Beginning of September, Ludivine Le Bars, SIEPEL PhD student presented a paper regarding chaotic reverberation chambers at EMC Europe in Barcelona;

SIEPEL R&D department have worked on the geometry and loading impact inside a reverberation chamber (RC) on different statistical and normative criteria. The purpose was to overcome the challenge of reaching the standard criteria at low frequencies for a small RC.

These tests were performed in three different RCs in France: at the IETR (Rennes) where the lowest usable frequency (LUF) of the RC room is 200 MHz, at the ESYCOM laboratory (Paris) and at SIEPEL factory where the LUF of both cavities is 400 MHz. We drew the same conclusions for all three RCs.

In order to study the geometry of the RC, we made it chaotic by introducing spherical metallic caps on the walls. We noticed an improvement of the performances compared to a classical RC. However, we observed that the normative criterion is less sensitive than the statistical one.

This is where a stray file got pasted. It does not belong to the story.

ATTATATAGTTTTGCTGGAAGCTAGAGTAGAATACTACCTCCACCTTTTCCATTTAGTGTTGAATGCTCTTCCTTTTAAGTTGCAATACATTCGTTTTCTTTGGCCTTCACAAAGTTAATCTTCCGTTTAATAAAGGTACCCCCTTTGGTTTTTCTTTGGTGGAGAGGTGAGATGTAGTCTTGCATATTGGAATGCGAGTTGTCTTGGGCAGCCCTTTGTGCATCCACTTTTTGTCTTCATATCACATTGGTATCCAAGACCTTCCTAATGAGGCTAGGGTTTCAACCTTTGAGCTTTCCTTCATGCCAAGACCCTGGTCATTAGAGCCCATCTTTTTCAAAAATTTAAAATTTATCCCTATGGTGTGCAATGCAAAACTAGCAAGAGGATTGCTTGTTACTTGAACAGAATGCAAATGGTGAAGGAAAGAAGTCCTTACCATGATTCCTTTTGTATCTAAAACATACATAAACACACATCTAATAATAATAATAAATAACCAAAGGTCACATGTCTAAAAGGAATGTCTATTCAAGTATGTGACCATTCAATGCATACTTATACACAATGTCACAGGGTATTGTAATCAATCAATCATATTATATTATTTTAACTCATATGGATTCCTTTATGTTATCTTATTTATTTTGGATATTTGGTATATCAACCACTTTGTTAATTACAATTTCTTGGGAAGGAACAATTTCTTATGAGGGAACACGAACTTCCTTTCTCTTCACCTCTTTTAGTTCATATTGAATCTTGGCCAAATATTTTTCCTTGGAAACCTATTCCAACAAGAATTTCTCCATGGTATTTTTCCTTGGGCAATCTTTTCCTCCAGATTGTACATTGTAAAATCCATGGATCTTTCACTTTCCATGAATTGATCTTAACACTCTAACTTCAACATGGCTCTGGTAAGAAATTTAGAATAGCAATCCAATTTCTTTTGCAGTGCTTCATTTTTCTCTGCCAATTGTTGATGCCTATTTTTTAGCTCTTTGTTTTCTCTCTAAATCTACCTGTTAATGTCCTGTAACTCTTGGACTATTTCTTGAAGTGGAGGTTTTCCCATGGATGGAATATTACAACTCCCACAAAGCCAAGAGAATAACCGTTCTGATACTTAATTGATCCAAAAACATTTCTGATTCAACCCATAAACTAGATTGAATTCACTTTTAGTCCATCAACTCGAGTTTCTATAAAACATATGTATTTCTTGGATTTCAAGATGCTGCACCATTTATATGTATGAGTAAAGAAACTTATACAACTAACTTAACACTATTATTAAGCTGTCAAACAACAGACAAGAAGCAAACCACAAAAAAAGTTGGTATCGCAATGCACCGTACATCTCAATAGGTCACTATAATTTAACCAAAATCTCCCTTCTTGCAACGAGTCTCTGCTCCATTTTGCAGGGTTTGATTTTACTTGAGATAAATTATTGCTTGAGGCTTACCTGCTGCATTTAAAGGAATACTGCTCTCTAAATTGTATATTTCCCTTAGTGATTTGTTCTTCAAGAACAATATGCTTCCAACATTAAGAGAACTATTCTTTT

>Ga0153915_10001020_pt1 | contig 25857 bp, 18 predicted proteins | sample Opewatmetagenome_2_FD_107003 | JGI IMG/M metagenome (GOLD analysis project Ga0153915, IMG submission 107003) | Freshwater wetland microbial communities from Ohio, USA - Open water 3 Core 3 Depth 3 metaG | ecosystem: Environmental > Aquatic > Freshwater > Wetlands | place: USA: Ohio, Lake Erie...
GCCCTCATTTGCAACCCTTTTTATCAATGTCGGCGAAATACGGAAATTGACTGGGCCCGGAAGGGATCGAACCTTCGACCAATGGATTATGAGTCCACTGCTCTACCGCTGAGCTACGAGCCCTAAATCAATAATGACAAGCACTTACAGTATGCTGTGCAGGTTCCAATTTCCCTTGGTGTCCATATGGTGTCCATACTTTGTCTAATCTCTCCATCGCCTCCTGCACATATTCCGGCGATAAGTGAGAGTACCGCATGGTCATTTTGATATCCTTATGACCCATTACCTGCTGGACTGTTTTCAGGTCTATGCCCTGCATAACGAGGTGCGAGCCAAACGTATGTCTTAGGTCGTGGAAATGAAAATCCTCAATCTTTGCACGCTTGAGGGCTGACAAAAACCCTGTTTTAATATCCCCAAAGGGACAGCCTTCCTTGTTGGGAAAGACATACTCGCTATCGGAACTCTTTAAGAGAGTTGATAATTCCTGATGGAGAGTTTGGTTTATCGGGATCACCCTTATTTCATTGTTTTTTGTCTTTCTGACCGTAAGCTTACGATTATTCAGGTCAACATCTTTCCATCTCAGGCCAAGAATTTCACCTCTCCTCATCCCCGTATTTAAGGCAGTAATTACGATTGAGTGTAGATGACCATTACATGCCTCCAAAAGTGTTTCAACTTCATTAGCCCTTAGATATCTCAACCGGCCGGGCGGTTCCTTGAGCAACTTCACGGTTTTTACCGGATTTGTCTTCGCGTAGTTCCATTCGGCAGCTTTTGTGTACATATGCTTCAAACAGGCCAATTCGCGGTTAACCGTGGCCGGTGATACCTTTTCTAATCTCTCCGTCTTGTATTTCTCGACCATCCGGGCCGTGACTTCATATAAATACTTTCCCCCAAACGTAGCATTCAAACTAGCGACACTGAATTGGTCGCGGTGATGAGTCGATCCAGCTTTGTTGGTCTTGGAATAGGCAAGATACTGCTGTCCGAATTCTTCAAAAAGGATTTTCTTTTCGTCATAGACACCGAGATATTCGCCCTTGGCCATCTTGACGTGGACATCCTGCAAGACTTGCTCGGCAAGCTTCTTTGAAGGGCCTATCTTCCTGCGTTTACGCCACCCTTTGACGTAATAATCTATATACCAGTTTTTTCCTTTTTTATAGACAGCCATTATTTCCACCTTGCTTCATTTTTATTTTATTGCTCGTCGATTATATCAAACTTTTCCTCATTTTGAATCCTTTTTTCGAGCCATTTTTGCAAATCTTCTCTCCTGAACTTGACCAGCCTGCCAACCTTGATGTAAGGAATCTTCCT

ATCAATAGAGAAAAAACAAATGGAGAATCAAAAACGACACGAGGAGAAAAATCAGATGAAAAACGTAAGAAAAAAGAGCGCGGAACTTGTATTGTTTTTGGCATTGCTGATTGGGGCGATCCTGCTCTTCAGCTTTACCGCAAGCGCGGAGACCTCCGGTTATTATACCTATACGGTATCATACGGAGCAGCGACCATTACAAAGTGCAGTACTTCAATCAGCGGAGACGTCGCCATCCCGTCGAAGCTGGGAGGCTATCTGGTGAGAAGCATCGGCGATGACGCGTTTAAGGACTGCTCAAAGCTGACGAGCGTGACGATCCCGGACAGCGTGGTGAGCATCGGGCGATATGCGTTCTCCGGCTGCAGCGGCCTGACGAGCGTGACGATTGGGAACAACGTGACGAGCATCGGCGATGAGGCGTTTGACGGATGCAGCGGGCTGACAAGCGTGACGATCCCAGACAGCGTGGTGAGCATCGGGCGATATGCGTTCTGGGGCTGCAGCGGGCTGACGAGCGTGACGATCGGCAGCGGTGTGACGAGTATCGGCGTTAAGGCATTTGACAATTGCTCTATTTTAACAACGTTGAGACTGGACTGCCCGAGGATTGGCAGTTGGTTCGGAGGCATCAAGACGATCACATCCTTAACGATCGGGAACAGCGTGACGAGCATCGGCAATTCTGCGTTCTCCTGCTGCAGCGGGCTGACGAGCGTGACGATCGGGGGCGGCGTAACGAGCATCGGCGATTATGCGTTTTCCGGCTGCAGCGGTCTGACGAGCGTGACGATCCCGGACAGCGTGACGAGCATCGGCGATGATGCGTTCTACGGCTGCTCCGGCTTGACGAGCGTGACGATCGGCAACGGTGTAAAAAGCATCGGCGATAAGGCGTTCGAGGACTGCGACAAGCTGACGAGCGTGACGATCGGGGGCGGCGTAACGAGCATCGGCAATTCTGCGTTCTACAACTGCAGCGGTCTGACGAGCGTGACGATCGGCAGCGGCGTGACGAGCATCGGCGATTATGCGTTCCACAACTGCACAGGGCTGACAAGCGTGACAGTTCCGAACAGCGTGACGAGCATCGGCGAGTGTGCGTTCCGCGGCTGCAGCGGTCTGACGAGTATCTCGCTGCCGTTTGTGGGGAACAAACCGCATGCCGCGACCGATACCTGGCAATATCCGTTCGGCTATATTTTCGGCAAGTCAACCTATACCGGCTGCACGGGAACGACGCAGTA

In addition, we questioned ourselves about how to improve the performances of the RCs. Were they supposed to be related to the geometry or to the load added by the spherical caps?

To understand this phenomenon, we worked with a constant quality factor by replacing the spherical caps with absorbers.

Final results have shown that the results between an identical cavity with and without spherical caps were close to each other but with equivalent losses. Indeed, on the one hand, the main effect observed is absorption; on the other hand, the RC seems to be already chaotic without the addition of spherical caps.